Author: Tim Schreckengost

Radar Validation Project in the News!

Diane Tennant of The Virginian-Pilot wrote a nice article on our Radar Validation Project. Check it out! http://hamptonroads.com/2013/10/researchers-track-migratory-birds-region

Photo by Steve Earley

NASA – Birds and Radar

Here’s a link to a web piece about our new research project using NASA radar to study bird migration patterns. It’s for a NASA educational website about space and Earth science targeted at upper elementary school students.

http://spaceplace.nasa.gov/birds/

Identifying Important Migratory Landbird Stopover Sites in the Northeast

The North Atlantic LCC is very pleased to be one of the supporters of our project to continue radar studies, and field verification, of migratory landbird stopover habitat in the Northeast. They have developed a webpage that describes the project and includes some links with more information.

http://www.northatlanticlcc.org/projects/bird-radar-group/migratory-landbird-stopover-sites-in-the-northeast

Northeast Migratory Landbird Stopover Sites

Bombay Hook NWR CBC

On the morning of December 16, 2012 we piled into Jeff’s Nissan Xterra at 02:45. With the birding gear and lunches in the back, coffee in hand, we headed south towards Bombay Hook NWR for the annual Christmas Bird Count. We were meeting Andy Ednie, the compiler of the count, at the refuge headquarters for a couple of hours of owling before sunrise.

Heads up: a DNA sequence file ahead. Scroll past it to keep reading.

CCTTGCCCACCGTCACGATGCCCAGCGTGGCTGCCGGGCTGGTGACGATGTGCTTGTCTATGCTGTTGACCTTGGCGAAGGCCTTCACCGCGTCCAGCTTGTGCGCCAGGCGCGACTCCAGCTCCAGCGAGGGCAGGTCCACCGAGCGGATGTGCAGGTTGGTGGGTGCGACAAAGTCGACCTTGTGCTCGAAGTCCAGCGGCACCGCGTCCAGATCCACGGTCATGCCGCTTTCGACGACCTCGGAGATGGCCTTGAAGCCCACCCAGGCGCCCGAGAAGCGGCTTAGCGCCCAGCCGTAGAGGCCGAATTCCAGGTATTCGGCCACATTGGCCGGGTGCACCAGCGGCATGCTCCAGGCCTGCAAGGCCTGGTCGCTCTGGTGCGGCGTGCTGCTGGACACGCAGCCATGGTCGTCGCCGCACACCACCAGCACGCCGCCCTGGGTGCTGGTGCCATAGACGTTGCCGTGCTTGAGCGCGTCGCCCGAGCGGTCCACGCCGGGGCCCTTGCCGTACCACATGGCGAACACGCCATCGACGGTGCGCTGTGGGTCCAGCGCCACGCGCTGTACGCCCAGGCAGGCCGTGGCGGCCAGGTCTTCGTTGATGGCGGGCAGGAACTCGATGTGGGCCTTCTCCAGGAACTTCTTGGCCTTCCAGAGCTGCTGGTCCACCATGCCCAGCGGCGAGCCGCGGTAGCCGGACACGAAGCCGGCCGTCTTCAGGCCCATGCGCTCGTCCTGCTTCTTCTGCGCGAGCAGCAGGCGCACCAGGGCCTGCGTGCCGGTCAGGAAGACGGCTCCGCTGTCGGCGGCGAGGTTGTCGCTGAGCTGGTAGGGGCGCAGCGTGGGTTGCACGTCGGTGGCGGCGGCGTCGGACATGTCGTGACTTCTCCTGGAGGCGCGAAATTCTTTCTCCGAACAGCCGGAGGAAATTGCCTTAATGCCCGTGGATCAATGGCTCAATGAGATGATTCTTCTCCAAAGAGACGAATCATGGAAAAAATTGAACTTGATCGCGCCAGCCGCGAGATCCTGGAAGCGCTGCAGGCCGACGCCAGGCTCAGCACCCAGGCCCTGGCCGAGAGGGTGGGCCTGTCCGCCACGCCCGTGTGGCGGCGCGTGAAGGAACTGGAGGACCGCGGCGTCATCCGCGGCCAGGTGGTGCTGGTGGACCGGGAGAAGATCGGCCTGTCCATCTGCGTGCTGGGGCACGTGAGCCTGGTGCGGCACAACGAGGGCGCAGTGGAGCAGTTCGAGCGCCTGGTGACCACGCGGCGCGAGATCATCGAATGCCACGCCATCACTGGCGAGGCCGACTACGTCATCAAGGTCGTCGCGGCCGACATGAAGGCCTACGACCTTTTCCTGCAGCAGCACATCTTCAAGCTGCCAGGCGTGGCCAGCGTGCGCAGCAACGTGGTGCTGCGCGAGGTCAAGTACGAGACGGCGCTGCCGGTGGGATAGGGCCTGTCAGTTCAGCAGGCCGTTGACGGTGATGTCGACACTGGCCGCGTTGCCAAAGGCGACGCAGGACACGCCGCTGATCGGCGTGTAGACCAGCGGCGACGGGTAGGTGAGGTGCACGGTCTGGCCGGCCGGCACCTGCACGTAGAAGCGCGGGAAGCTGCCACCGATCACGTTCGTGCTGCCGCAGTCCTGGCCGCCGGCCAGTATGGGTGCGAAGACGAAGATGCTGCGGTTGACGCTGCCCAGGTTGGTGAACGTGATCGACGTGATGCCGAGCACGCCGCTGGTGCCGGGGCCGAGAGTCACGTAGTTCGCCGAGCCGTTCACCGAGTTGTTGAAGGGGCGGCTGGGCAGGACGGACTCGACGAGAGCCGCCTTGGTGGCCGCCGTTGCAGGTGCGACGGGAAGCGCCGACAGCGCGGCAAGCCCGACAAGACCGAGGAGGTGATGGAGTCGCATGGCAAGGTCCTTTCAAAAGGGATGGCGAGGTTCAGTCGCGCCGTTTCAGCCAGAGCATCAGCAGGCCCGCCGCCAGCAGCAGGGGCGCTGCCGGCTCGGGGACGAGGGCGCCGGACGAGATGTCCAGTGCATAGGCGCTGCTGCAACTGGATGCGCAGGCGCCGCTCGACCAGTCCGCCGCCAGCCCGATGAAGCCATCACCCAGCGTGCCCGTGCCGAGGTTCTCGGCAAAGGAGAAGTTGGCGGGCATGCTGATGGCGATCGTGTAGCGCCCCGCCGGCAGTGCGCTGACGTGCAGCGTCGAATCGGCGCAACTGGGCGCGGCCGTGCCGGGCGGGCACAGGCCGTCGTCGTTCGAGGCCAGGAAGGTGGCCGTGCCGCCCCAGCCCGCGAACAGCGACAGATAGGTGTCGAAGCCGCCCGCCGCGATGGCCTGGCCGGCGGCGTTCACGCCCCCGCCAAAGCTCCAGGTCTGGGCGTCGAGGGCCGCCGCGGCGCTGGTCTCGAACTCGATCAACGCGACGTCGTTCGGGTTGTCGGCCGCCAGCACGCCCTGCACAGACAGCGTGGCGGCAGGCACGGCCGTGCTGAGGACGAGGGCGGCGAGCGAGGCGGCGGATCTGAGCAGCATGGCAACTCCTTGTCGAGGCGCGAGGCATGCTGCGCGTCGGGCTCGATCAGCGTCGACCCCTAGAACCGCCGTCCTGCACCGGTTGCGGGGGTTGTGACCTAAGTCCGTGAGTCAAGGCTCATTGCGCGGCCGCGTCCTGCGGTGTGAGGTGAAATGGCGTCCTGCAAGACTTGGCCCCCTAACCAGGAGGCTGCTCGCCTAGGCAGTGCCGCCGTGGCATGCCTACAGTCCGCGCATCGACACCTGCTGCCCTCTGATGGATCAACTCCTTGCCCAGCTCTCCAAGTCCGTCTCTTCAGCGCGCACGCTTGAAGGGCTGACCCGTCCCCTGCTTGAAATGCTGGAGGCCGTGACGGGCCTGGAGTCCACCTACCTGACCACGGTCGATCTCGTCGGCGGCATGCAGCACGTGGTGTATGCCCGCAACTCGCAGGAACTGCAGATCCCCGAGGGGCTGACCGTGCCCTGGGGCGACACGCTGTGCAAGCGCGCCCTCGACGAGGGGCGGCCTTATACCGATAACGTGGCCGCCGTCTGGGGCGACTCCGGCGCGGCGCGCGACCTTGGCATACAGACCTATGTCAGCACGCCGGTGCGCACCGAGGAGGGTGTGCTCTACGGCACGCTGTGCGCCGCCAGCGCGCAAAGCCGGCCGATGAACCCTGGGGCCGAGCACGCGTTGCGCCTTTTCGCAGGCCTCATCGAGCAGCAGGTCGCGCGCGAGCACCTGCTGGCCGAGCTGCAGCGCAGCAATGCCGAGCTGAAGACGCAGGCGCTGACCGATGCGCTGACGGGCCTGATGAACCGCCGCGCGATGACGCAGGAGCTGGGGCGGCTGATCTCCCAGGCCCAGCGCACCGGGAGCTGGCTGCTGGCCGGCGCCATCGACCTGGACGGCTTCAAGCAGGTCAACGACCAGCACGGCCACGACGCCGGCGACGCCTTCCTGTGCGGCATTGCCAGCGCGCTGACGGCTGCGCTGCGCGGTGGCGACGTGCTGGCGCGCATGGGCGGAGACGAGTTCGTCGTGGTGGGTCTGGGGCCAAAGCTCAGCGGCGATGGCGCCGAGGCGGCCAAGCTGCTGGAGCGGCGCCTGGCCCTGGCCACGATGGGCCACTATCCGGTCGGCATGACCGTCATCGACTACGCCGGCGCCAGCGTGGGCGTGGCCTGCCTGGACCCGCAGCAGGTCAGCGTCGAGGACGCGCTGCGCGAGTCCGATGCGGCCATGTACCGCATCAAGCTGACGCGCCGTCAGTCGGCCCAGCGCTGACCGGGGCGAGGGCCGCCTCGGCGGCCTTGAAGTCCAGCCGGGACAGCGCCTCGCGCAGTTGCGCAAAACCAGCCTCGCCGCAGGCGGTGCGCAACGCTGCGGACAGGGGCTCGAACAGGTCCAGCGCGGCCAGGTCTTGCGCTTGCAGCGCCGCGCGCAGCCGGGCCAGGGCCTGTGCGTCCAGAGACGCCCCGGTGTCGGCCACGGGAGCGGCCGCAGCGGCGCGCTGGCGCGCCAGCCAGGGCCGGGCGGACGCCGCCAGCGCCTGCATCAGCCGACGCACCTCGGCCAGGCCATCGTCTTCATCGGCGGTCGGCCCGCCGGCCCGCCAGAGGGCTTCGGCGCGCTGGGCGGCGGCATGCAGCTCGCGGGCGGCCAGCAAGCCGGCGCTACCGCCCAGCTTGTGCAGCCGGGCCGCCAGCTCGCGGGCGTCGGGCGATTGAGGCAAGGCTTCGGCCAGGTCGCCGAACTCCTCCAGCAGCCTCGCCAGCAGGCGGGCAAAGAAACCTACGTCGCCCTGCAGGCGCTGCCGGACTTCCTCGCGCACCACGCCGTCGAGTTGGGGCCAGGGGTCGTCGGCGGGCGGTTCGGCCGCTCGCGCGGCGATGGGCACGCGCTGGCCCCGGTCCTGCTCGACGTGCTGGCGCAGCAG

We arrived on site at 3:45 and stepped out of the car to hear our first species of the day, Snow Goose. The Snow Geese were calling continuously in the Raymond Pool as we gathered around the back of the car to listen for owls. Within minutes we heard several Great Horned Owls and a screeching Barn Owl not more than a hundred yards from the refuge headquarters. We had other areas to check for owls, but managed to snag an Eastern Screech-Owl before leaving the area at 4:10. Not a bad start to the day!

Three owl species by 4:10 in the morning! Photo by Mason Sieges.

We worked our way to all corners of the refuge and other areas of the count circle picking up Mallard, Northern Cardinal, Great Blue Heron, Wilson’s Snipe, and Long-eared Owl in addition to more Great Horned and Barn Owls.

Around 06:40 we drove back to our count area to start scanning the marshes at sunrise. We were assigned to Area 1 of the count circle, which was comprised of the Raymond Pool (A), the Visitor’s Center (B), the fields west of the refuge (C), the boardwalk trail (which is southeast of Raymond Pool), and various other spots.

Starting at the Boardwalk Trail, we were scanning the marshes for raptors and listening for rails as well. We were able to pick up Clapper Rail, Common Yellowthroat, Northern Harrier, and various waterfowl and sparrow species. There were many birds flying over the marsh and we led us to our only American Pipits of the day.

Before high tide, we made our way to Raymond Pool to check for the continuing shorebirds. We found Greater Yellowlegs, American Avocet, Marbled Godwit, Long-billed Dowitcher, and Black-necked Stilt with relative ease. A decent-sized flock of around 50 Dunlin flew into the pool, over the flats, and back out again.

American Avocets and a lone Marbled Godwit in Raymond Pool at Bombay Hook NWR during the Christmas Bird Count on 16 December 2012. Photo by Mason Sieges.

We found ten species of waterfowl including Snow and Canada Geese, Tundra Swan, American Black Duck, Mallard, Northern Shoveler, Northern Pintail, Green-winged Teal, Bufflehead, and Hooded Merganser. While scanning the pool for waterfowl and shorebirds, a Peregrine Falcon perched on a snag near our parked vehicles and provided a nice digiscoping opportunity.